Debit the liability "accounts payable" (liability going down). Credit the liability in the form of "note payable" (liability going up).
(Makes it easier to bring action, since there is a note now, i.e., a contract; don't have to show the steps of delivering good, etc.)
5. Creditor investing in business and becoming part of business
Debit liability. Credit proprietorship (somebody getting more equity in the proprietorship).
6. Owner pulling cash out of the business
Debit the proprietorship. Credit the asset cash.
IV. Real accounts (e.g., the cash asset account) and a nominal account
Revenue and expense accounts are closed to become profit-and-loss ("P&L") account (a single debit or credit). The single resulting number goes to the proprietorship. Happens at the end of the period.
Temporary proprietorship or nominal accounts (e.g., revenue and expense). When closed, go to income statement.
An entity has sales of 100. Rent of 10. Salary of 20.
1. Regular Journal Entries
First entry: Debit Cash (A <- the type of account, here, "asset") 100. Credit Sales (R) 100.
Second: Debit Rent Exp (i.e., rent expense account) (E) 10. Credit Cash (A) 10.
Third: Debit Salary Exp (E) 20. Credit Cash (A) 20.
2. Posting the Regular Journal Entries
100 10 100
Rent Exp(E) Salary Exp(E)
3. Making the Closing Journal Entries at the end of the period (i.e., giving a zero balance)
Now, only temporary or nominal accounts are closed.
Debit Sales(R) 100 Debit P&L 10 Debit P&L 20
Credit P&L 100 Credit Rent Exp(E) 10 Credit Salary Exp(E) 20
(zero balances sales, (zero balances rent exp) (zero balances salary exp)
Result is a credit of 70 for P&L.
5. Debit P&L 70, then credit vested proprietorship 70. That is the result.
Resulting Income Statement
Revenues – Sale 100
Net Income 70
Proprietorship is unencumbered, with exception of investments in the business, withdrawals from the business, and net results from operation of the business.
A L P
May 25, 2006
-Think of the entity, nothing else. (E.g., doesn't matter where a proprietor got money from in investing that money to the proprietorship)
-Proprietorship is also referred to as a "vested proprietorship." Revenue and expense accounts are forms of "nominal" or "temporary proprietorship" accounts.
-When to use miscellaneous expense? Answer: If expense is infrequent, and nominal in amount, then use miscellaneous expense.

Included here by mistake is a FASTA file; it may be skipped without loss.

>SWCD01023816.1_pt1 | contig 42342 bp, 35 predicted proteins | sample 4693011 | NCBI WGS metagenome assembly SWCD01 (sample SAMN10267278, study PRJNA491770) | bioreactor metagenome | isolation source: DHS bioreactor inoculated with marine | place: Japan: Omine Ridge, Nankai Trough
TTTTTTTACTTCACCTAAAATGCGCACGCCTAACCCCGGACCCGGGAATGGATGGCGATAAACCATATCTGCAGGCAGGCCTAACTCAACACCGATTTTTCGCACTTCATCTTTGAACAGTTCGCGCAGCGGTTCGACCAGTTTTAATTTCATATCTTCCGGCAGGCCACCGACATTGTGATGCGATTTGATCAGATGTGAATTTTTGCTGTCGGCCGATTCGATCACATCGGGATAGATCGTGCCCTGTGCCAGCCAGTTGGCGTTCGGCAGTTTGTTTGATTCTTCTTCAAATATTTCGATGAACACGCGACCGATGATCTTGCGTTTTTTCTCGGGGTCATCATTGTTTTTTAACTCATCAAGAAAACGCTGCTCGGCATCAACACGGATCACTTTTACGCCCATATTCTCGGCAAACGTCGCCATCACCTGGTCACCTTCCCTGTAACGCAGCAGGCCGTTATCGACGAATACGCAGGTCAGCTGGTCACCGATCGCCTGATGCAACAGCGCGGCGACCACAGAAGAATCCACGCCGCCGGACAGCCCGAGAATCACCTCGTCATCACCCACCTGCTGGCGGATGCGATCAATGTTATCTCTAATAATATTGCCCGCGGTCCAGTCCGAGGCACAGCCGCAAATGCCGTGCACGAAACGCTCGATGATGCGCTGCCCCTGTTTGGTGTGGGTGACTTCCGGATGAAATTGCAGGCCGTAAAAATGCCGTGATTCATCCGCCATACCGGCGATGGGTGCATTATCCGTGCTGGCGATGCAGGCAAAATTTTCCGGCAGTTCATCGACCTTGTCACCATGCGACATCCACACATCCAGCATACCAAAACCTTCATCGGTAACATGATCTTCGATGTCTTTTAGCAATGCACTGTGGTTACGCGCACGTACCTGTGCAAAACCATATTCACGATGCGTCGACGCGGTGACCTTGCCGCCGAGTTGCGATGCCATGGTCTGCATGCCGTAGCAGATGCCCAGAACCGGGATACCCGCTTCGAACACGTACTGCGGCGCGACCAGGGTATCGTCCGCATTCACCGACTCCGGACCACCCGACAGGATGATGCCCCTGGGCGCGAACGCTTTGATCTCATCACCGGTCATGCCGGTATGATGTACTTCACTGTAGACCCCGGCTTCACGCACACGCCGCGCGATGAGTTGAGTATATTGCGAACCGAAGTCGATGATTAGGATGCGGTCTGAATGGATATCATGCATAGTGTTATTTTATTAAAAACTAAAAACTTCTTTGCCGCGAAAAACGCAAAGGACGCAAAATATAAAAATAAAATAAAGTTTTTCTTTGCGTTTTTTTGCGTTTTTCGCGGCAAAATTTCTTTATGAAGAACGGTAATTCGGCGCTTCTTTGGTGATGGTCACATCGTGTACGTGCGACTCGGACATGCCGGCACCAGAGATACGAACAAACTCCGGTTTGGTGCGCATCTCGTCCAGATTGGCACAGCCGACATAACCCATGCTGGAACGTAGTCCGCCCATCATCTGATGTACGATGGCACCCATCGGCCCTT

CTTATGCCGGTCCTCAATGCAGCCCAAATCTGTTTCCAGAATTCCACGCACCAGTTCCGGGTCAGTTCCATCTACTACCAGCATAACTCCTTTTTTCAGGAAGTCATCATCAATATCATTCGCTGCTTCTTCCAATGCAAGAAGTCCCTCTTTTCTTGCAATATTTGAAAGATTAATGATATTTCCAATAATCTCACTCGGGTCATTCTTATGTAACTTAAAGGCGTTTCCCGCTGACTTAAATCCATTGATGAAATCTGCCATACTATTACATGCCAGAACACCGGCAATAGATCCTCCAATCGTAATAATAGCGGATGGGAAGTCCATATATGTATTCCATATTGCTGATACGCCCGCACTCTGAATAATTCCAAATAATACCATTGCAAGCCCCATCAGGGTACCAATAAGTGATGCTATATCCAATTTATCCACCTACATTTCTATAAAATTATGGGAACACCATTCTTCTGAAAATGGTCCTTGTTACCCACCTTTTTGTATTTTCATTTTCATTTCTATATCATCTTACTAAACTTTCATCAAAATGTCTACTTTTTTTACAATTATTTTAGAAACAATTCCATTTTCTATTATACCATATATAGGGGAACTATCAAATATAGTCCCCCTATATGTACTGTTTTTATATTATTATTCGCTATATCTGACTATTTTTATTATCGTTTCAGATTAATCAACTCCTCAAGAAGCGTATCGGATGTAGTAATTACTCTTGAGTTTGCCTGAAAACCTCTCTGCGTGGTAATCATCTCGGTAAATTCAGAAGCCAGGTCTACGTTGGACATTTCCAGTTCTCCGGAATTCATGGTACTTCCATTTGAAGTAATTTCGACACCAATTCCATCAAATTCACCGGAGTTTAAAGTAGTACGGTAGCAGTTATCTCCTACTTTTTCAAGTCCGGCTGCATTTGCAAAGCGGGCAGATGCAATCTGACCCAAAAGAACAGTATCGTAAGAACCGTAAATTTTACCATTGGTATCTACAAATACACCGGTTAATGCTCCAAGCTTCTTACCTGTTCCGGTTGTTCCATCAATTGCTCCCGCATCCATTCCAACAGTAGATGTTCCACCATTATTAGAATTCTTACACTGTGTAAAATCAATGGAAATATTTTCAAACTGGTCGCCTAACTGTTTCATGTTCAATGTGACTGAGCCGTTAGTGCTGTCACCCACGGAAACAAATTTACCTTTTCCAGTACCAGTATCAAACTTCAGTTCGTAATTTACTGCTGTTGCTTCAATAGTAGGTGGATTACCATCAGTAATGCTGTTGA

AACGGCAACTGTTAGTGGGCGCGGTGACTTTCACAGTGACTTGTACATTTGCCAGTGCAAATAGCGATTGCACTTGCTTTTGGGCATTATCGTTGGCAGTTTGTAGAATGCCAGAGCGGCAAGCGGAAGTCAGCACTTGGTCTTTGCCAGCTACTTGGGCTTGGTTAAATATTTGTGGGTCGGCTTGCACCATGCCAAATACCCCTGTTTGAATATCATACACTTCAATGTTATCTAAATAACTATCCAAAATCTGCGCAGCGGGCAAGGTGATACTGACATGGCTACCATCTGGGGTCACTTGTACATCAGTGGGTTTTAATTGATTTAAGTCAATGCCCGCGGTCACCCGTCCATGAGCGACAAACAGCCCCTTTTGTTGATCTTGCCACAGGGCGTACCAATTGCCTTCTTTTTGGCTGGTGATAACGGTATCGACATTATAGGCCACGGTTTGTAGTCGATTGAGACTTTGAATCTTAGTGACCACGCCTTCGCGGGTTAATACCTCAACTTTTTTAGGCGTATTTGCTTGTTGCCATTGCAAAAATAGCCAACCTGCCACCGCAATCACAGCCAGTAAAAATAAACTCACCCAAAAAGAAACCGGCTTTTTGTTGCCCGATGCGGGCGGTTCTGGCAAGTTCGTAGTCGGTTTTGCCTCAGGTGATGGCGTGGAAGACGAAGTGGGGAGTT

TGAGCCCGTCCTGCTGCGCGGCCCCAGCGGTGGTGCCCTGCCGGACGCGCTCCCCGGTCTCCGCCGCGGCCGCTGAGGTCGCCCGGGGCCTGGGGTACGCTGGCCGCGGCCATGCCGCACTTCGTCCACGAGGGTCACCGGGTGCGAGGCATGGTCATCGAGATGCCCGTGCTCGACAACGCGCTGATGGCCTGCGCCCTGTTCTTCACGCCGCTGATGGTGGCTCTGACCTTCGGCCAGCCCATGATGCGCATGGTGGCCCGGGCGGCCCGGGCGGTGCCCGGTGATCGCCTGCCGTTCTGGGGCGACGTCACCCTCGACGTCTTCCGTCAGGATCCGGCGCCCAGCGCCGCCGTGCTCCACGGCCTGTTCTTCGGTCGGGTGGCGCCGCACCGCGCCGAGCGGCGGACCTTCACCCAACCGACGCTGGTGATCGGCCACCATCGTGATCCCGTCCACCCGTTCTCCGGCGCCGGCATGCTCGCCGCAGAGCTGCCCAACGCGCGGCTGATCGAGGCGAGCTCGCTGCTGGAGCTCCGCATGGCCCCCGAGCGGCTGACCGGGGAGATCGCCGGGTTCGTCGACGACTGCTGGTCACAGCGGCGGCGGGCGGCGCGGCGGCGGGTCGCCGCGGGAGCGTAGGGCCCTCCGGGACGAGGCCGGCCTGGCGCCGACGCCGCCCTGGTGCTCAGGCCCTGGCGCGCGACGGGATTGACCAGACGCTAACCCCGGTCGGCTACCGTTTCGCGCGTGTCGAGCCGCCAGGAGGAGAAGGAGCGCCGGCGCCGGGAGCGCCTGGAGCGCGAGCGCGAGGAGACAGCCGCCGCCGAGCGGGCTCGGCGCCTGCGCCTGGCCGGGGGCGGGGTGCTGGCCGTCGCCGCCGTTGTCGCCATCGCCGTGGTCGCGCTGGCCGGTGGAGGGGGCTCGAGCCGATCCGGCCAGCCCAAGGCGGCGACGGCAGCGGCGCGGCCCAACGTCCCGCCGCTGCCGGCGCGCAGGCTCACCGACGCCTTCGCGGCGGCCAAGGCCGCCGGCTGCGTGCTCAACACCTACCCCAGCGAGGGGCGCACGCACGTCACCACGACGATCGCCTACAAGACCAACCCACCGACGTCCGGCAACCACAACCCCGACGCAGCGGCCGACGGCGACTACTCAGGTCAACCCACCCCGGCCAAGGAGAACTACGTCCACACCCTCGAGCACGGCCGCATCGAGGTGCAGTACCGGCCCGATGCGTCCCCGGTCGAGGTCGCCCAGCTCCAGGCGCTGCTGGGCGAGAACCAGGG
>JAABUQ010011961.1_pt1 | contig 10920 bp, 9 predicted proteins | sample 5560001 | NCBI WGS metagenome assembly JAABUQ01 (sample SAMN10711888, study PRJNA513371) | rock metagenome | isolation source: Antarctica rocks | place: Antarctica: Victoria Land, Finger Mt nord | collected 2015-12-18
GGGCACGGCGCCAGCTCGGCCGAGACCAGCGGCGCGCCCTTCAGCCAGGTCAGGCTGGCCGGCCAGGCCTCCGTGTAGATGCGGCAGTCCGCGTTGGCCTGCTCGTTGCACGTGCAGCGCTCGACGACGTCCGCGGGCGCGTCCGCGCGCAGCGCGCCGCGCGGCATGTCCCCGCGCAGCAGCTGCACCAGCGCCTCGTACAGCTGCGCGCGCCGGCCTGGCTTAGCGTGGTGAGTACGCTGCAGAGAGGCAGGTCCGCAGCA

-The balance sheet shows the status of the business at a given point in time. Therefore, in a balance sheet, must specify the point in time.
-The income statement shows the efficiency of the business for a given period of time. Therefore, in an income statement, must specify the period of time.
-Short-life things, such as books (e.g., magazines) are expenses as opposed to assets. Therefore, it is important to ask how long is something going to last.
-Current assets: Those assets that are cash or expected to be turned into cash (expected to be consumed within the accounting period). Fixed assets: Not going to be liquidated in the normal course of the business. These assets will stay with the business.
-Current liabilities: Everything business owes which will be liquidated in the accounting period. Long-term liabilities: E.g., bonds, mortgages.
-Proprietorship tells a story. What happened to the business during the period.
May 30, 2006
-"Mistake" in page 42 of textbook: Jan. 4 transaction should read "the entity" or "the business" instead of "her note payable." Idea: Entity is something separate.
-"Closing" means closing the nominal or temporary proprietorship accounts to Profit and Loss (P&L). P&L is then closed to the vested proprietorship. For numbers to jot down in closing step, look at T-account (since they have been generated from the journal entries).
-"Formula" for income statements: Revenue + Expense = Net income or loss